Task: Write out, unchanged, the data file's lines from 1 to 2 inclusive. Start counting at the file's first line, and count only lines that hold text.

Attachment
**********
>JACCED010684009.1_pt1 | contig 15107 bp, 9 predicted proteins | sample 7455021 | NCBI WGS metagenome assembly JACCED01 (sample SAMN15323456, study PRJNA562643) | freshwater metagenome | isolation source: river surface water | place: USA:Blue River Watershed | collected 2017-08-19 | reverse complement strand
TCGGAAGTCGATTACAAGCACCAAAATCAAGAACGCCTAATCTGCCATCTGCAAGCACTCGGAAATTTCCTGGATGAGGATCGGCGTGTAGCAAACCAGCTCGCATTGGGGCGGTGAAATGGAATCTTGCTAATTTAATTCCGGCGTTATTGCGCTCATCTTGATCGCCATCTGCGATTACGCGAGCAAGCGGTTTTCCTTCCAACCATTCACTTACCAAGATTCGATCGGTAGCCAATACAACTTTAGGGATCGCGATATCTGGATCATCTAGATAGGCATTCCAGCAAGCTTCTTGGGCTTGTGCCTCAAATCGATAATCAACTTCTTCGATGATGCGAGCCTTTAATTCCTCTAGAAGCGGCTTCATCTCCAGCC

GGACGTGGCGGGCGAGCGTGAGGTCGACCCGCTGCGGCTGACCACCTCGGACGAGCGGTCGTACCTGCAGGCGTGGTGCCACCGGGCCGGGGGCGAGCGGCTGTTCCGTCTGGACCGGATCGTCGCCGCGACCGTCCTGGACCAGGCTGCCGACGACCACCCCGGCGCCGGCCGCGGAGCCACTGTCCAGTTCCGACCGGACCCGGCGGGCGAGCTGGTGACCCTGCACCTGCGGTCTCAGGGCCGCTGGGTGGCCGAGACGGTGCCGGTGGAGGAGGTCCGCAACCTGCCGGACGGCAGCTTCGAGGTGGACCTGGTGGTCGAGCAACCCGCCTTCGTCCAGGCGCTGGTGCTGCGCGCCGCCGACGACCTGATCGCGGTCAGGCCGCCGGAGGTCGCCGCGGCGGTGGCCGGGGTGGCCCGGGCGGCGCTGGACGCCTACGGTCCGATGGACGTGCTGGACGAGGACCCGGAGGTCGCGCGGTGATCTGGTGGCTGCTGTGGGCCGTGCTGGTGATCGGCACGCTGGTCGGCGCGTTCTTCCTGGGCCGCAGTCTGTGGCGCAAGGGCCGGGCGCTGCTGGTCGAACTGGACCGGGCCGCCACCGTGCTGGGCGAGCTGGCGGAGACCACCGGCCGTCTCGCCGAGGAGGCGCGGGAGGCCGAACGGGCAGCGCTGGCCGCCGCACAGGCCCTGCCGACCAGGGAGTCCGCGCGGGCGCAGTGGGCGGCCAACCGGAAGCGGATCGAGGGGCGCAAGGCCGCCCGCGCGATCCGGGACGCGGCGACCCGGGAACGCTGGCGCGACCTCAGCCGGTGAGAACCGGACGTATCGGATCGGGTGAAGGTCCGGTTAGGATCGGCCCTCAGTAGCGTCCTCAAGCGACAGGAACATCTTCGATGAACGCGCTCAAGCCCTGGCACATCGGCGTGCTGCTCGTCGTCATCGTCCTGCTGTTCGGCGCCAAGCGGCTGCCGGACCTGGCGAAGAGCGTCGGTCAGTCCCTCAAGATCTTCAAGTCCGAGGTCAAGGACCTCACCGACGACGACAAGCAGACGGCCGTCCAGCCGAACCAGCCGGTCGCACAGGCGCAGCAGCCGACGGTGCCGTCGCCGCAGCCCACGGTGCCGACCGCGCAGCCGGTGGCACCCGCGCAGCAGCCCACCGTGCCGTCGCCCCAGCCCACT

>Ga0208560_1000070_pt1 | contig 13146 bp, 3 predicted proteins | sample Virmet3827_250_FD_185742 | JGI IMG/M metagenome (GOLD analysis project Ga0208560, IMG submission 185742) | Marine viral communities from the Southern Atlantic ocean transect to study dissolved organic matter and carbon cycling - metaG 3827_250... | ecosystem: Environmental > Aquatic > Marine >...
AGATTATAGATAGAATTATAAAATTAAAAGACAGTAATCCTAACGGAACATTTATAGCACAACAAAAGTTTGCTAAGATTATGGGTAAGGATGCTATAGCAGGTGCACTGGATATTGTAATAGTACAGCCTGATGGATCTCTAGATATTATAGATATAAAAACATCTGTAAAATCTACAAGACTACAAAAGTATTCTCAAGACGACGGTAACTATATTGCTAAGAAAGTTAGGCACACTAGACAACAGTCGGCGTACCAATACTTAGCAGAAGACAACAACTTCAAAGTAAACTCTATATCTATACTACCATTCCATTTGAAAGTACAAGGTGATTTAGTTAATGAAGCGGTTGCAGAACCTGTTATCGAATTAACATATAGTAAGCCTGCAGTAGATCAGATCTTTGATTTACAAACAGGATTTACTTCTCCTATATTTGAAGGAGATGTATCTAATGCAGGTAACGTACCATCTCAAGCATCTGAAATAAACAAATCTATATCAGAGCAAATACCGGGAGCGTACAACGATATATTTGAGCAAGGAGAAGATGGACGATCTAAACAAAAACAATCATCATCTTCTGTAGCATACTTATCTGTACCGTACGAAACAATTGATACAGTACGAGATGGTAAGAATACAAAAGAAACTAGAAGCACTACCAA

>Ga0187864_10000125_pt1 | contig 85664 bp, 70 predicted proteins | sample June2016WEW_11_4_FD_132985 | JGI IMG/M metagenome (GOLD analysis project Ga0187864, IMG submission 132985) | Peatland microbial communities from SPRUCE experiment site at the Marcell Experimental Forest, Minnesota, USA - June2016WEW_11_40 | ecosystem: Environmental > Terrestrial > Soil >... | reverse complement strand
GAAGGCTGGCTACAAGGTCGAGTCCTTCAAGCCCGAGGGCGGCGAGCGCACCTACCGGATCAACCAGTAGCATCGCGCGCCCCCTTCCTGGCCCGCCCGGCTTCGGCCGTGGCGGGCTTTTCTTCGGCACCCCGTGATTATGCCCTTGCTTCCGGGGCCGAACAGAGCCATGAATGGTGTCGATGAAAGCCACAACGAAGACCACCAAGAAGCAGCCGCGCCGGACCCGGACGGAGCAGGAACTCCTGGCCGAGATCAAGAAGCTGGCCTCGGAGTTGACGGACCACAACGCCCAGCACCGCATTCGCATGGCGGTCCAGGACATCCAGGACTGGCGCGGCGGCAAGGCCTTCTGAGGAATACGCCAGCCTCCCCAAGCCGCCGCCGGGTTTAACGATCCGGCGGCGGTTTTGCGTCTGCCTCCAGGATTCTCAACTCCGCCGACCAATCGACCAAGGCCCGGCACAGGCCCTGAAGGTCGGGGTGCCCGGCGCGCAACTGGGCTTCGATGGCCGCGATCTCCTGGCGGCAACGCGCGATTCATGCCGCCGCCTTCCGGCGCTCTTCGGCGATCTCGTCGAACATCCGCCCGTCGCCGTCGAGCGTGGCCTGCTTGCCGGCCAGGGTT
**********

>JACCED010684009.1_pt1 | contig 15107 bp, 9 predicted proteins | sample 7455021 | NCBI WGS metagenome assembly JACCED01 (sample SAMN15323456, study PRJNA562643) | freshwater metagenome | isolation source: river surface water | place: USA:Blue River Watershed | collected 2017-08-19 | reverse complement strand
TCGGAAGTCGATTACAAGCACCAAAATCAAGAACGCCTAATCTGCCATCTGCAAGCACTCGGAAATTTCCTGGATGAGGATCGGCGTGTAGCAAACCAGCTCGCATTGGGGCGGTGAAATGGAATCTTGCTAATTTAATTCCGGCGTTATTGCGCTCATCTTGATCGCCATCTGCGATTACGCGAGCAAGCGGTTTTCCTTCCAACCATTCACTTACCAAGATTCGATCGGTAGCCAATACAACTTTAGGGATCGCGATATCTGGATCATCTAGATAGGCATTCCAGCAAGCTTCTTGGGCTTGTGCCTCAAATCGATAATCAACTTCTTCGATGATGCGAGCCTTTAATTCCTCTAGAAGCGGCTTCATCTCCAGCC